Curiously, while there are more and more books being published in the UK, one of the largest producers of new books worldwide, publishing trends become narrower and narrower. While there is an enormous amount of books, there are lots and lots of the same – cookery books, biographies, football books, celebrity and political memoirs, crime fiction etc. Because publishers have developed an extreme profit orientation, they want 15% profit rather than 5 or 8%, making it impossible to (cross-)finance books whose prospects of becoming a bestseller are less likely. Poetry, niche publishing, short stories, politically maverick analyses, feminist literature – all these types of books do less well and are consequently much harder to publish. Cross-financing has become less common with publishers wanting to follow the big trends and not wanting to risk venturing into new territories with the possibility of loss-making lurking beyond the horizon.
In order to ensure that their books get sold, they even go so far as to buy bookshop space. It is not the bookshops that decide which books go on the “must read”, “three for the price of two” tables but rather the publishers who buy shelf-space for books they wish to promote.
Nevertheless, book chain stores have much influence themselves and there is marked decline in independent book shops. Rising rents, austerity measures keeping people from buying books, the power of High Street chain stores in pushing indie bookshops out of a particular area, and of course the abolishment of the Net Book Agreement have made independent book shops struggle to maintain their share of the market. Nevertheless, even chain stores have to fight their corner, since internet sales have risen and continue to do so. In particular in rural areas, buying over the internet is much faster than depending on the notoriously slow delivery via a bookshop, no matter whether it is independent or the local Waterstone’s. Ever since a wholesale depot of books burned down in the 1940s book distribution has been a disaster in the UK. It can take up to six weeks to obtain a book if you order it through a shop – in contrast to Amazon’s overnight delivery, it is simply a matter of no contest. Why the distribution system has never improved in spite of the fact that the UK is quite a small country, and has trains and planes running and flying to all important areas remains a mystery from a Continental perspective where overnight delivery is the norm in any bookshop unless the wholesaler has a problem, which means it might take 2 or 3 days instead. Waiting for a book for weeks is almost totally unknown outside Britain…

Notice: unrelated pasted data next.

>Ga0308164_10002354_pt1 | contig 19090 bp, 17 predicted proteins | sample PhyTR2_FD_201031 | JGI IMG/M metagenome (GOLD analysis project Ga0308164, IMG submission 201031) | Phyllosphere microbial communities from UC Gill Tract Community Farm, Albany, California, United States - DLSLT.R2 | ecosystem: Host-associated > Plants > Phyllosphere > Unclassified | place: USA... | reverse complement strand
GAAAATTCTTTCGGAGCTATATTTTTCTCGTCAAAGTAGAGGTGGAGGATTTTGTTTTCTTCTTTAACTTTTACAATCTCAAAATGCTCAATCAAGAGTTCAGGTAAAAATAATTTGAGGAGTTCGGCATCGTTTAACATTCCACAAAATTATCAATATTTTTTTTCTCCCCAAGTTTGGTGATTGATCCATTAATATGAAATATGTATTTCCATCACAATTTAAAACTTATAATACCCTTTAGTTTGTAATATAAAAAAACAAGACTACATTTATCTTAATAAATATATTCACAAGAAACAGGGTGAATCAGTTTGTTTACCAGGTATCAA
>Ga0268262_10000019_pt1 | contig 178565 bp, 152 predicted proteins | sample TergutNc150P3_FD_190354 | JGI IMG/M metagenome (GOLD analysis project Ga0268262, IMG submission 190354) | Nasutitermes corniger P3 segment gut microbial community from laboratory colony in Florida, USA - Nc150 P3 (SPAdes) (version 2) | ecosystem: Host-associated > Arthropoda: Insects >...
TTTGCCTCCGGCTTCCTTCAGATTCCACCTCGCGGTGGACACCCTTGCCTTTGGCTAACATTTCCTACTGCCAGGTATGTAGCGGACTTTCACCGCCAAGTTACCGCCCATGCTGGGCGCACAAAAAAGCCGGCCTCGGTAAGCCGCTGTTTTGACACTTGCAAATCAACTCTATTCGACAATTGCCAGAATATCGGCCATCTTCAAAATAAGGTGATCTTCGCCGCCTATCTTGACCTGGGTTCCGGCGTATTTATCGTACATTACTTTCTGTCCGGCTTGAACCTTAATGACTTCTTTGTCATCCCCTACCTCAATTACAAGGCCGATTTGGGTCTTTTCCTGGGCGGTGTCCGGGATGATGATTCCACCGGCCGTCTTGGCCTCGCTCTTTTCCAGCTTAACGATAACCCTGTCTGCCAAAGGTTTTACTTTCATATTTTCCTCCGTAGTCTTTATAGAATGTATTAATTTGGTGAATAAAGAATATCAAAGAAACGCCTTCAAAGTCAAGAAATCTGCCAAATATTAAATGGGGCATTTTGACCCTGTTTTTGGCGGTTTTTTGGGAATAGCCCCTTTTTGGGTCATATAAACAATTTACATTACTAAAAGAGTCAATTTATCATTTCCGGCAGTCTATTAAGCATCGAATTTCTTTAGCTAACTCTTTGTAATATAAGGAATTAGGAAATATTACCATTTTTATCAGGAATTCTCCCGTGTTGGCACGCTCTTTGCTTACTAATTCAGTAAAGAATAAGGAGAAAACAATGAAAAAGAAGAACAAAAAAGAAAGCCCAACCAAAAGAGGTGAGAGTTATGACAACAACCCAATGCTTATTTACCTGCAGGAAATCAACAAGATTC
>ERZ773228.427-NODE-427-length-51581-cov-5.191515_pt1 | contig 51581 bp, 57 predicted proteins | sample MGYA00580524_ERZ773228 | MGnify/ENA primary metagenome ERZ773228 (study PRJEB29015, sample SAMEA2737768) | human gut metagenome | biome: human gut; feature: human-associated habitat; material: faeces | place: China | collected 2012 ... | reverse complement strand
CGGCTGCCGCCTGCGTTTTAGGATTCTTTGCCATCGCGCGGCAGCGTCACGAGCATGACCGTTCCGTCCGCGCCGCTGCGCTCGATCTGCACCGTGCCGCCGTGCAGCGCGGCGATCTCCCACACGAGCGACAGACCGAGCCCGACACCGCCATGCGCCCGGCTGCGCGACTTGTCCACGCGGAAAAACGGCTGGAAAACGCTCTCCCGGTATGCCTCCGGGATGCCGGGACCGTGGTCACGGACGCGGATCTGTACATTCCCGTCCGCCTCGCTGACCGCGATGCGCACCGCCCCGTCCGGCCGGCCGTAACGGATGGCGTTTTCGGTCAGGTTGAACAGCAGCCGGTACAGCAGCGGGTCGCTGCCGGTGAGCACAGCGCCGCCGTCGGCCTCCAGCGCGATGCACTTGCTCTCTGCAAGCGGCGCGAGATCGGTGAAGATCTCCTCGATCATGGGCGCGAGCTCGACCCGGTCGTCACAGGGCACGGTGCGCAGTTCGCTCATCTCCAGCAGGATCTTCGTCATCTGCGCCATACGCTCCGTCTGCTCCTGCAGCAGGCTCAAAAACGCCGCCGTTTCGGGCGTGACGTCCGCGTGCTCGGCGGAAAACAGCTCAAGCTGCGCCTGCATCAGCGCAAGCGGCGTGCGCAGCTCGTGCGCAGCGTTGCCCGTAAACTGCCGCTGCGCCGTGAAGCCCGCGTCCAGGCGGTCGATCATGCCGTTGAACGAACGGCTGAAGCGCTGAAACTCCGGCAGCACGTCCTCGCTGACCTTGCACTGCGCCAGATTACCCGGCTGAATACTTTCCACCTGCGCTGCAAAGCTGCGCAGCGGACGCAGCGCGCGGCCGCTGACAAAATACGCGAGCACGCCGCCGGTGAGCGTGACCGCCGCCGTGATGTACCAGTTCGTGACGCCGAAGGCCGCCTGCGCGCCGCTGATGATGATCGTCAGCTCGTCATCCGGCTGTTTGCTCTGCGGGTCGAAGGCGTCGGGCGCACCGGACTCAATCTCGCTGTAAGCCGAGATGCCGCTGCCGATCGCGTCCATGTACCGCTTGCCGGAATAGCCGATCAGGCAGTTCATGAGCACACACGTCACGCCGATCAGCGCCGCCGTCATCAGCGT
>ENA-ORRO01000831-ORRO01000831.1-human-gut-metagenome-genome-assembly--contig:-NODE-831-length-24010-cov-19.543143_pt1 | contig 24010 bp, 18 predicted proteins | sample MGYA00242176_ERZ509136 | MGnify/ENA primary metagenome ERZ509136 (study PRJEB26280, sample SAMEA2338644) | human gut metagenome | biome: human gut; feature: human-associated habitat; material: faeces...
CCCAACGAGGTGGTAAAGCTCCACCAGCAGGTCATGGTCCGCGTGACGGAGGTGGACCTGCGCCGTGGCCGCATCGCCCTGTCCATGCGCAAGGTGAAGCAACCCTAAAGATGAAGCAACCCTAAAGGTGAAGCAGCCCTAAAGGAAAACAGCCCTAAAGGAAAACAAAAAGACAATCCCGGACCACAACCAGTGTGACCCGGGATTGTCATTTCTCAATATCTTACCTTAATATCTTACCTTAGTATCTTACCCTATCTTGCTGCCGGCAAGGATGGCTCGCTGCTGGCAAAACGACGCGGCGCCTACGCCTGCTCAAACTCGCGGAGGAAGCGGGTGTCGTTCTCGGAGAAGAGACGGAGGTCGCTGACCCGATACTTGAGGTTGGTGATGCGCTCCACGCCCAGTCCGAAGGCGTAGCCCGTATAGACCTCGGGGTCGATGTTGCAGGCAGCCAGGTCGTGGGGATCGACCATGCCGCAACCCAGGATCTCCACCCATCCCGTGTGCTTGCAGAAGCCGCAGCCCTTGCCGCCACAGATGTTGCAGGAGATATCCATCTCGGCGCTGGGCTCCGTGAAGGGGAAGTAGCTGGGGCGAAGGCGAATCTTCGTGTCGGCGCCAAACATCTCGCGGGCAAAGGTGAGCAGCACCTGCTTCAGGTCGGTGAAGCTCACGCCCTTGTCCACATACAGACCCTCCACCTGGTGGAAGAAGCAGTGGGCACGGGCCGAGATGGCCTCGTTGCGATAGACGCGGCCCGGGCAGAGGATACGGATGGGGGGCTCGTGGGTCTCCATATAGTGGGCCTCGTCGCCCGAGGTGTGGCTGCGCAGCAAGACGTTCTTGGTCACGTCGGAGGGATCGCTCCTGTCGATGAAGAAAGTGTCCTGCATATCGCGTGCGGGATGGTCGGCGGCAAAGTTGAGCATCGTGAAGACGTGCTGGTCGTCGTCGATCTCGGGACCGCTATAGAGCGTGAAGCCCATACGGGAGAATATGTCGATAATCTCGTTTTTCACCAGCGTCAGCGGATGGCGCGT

Heading towards a Crisis?
This rather gloomy picture is not improved if one looks at the most recent figures and trends. Ebooks and internet sales have increased, threatening bookshops and publishers by further undercutting prices which are low anyway. This has increased the death of bookshops and made it harder to maintain a position in the literary field. Concentration processes in the publishing world have become even more pronounced, making it very hard for independent publishers to maintain their independence and to remain commercially viable while still upholding their own literary standards.